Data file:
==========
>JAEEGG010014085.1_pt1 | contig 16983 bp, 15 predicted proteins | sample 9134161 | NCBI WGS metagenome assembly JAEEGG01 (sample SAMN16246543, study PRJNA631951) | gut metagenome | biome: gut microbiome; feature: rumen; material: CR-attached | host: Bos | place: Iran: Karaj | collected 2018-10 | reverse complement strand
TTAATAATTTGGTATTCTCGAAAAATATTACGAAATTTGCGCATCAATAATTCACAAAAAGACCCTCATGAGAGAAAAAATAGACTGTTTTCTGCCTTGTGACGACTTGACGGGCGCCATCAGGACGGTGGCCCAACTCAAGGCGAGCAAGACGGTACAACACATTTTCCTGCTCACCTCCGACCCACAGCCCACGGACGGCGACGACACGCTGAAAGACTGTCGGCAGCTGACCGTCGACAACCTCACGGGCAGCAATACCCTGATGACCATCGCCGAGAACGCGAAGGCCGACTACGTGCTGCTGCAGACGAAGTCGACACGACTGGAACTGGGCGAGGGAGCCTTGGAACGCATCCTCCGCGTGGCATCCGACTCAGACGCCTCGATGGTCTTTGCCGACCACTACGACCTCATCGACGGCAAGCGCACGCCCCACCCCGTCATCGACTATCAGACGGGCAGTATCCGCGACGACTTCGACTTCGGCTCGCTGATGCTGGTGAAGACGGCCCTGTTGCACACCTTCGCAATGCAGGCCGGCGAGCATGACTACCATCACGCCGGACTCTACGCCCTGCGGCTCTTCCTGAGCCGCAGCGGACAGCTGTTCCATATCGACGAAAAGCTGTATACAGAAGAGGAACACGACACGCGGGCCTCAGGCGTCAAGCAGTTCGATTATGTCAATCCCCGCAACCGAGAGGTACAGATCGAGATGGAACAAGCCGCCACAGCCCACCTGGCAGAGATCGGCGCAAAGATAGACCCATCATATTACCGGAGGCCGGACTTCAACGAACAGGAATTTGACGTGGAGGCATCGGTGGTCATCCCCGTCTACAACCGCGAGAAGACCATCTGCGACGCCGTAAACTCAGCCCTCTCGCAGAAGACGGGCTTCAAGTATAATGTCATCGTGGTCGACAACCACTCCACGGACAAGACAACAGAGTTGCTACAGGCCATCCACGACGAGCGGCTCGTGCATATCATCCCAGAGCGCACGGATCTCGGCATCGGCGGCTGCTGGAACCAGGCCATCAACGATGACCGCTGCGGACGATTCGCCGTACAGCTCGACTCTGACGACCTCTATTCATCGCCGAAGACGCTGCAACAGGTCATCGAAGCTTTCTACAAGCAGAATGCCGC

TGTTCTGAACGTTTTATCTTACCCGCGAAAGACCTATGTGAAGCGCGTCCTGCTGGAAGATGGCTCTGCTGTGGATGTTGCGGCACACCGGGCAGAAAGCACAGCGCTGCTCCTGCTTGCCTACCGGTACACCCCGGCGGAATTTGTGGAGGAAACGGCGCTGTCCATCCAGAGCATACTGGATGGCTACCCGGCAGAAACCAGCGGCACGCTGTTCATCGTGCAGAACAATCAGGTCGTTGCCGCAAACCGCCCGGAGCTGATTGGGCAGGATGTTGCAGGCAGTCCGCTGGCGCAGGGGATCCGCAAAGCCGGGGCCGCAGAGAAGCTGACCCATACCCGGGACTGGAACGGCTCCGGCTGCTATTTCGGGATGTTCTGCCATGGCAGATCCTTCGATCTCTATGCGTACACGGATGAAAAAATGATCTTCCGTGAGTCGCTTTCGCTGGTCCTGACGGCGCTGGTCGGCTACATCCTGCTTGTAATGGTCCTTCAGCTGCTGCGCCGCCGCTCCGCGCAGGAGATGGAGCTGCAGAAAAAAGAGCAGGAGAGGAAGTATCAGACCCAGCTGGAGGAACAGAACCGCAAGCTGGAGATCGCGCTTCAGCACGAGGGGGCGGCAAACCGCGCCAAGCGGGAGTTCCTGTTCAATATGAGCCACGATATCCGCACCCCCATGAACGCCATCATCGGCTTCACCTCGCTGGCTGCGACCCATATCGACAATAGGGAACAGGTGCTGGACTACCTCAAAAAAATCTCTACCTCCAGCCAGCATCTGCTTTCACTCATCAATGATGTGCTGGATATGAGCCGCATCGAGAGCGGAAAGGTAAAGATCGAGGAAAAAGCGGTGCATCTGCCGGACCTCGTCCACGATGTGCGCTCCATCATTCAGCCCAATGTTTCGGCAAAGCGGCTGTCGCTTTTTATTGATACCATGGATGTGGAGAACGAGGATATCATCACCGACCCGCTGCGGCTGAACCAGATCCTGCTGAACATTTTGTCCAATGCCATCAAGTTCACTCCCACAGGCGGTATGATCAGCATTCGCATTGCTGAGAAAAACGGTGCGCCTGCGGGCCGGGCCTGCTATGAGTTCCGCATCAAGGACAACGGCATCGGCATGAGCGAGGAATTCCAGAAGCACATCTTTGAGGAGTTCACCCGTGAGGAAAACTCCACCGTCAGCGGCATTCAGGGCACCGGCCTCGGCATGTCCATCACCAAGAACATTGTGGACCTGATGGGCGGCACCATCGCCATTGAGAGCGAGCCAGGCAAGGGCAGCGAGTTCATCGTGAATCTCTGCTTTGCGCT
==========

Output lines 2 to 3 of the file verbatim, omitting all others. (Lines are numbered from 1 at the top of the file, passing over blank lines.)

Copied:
TTAATAATTTGGTATTCTCGAAAAATATTACGAAATTTGCGCATCAATAATTCACAAAAAGACCCTCATGAGAGAAAAAATAGACTGTTTTCTGCCTTGTGACGACTTGACGGGCGCCATCAGGACGGTGGCCCAACTCAAGGCGAGCAAGACGGTACAACACATTTTCCTGCTCACCTCCGACCCACAGCCCACGGACGGCGACGACACGCTGAAAGACTGTCGGCAGCTGACCGTCGACAACCTCACGGGCAGCAATACCCTGATGACCATCGCCGAGAACGCGAAGGCCGACTACGTGCTGCTGCAGACGAAGTCGACACGACTGGAACTGGGCGAGGGAGCCTTGGAACGCATCCTCCGCGTGGCATCCGACTCAGACGCCTCGATGGTCTTTGCCGACCACTACGACCTCATCGACGGCAAGCGCACGCCCCACCCCGTCATCGACTATCAGACGGGCAGTATCCGCGACGACTTCGACTTCGGCTCGCTGATGCTGGTGAAGACGGCCCTGTTGCACACCTTCGCAATGCAGGCCGGCGAGCATGACTACCATCACGCCGGACTCTACGCCCTGCGGCTCTTCCTGAGCCGCAGCGGACAGCTGTTCCATATCGACGAAAAGCTGTATACAGAAGAGGAACACGACACGCGGGCCTCAGGCGTCAAGCAGTTCGATTATGTCAATCCCCGCAACCGAGAGGTACAGATCGAGATGGAACAAGCCGCCACAGCCCACCTGGCAGAGATCGGCGCAAAGATAGACCCATCATATTACCGGAGGCCGGACTTCAACGAACAGGAATTTGACGTGGAGGCATCGGTGGTCATCCCCGTCTACAACCGCGAGAAGACCATCTGCGACGCCGTAAACTCAGCCCTCTCGCAGAAGACGGGCTTCAAGTATAATGTCATCGTGGTCGACAACCACTCCACGGACAAGACAACAGAGTTGCTACAGGCCATCCACGACGAGCGGCTCGTGCATATCATCCCAGAGCGCACGGATCTCGGCATCGGCGGCTGCTGGAACCAGGCCATCAACGATGACCGCTGCGGACGATTCGCCGTACAGCTCGACTCTGACGACCTCTATTCATCGCCGAAGACGCTGCAACAGGTCATCGAAGCTTTCTACAAGCAGAATGCCGC

TGTTCTGAACGTTTTATCTTACCCGCGAAAGACCTATGTGAAGCGCGTCCTGCTGGAAGATGGCTCTGCTGTGGATGTTGCGGCACACCGGGCAGAAAGCACAGCGCTGCTCCTGCTTGCCTACCGGTACACCCCGGCGGAATTTGTGGAGGAAACGGCGCTGTCCATCCAGAGCATACTGGATGGCTACCCGGCAGAAACCAGCGGCACGCTGTTCATCGTGCAGAACAATCAGGTCGTTGCCGCAAACCGCCCGGAGCTGATTGGGCAGGATGTTGCAGGCAGTCCGCTGGCGCAGGGGATCCGCAAAGCCGGGGCCGCAGAGAAGCTGACCCATACCCGGGACTGGAACGGCTCCGGCTGCTATTTCGGGATGTTCTGCCATGGCAGATCCTTCGATCTCTATGCGTACACGGATGAAAAAATGATCTTCCGTGAGTCGCTTTCGCTGGTCCTGACGGCGCTGGTCGGCTACATCCTGCTTGTAATGGTCCTTCAGCTGCTGCGCCGCCGCTCCGCGCAGGAGATGGAGCTGCAGAAAAAAGAGCAGGAGAGGAAGTATCAGACCCAGCTGGAGGAACAGAACCGCAAGCTGGAGATCGCGCTTCAGCACGAGGGGGCGGCAAACCGCGCCAAGCGGGAGTTCCTGTTCAATATGAGCCACGATATCCGCACCCCCATGAACGCCATCATCGGCTTCACCTCGCTGGCTGCGACCCATATCGACAATAGGGAACAGGTGCTGGACTACCTCAAAAAAATCTCTACCTCCAGCCAGCATCTGCTTTCACTCATCAATGATGTGCTGGATATGAGCCGCATCGAGAGCGGAAAGGTAAAGATCGAGGAAAAAGCGGTGCATCTGCCGGACCTCGTCCACGATGTGCGCTCCATCATTCAGCCCAATGTTTCGGCAAAGCGGCTGTCGCTTTTTATTGATACCATGGATGTGGAGAACGAGGATATCATCACCGACCCGCTGCGGCTGAACCAGATCCTGCTGAACATTTTGTCCAATGCCATCAAGTTCACTCCCACAGGCGGTATGATCAGCATTCGCATTGCTGAGAAAAACGGTGCGCCTGCGGGCCGGGCCTGCTATGAGTTCCGCATCAAGGACAACGGCATCGGCATGAGCGAGGAATTCCAGAAGCACATCTTTGAGGAGTTCACCCGTGAGGAAAACTCCACCGTCAGCGGCATTCAGGGCACCGGCCTCGGCATGTCCATCACCAAGAACATTGTGGACCTGATGGGCGGCACCATCGCCATTGAGAGCGAGCCAGGCAAGGGCAGCGAGTTCATCGTGAATCTCTGCTTTGCGCT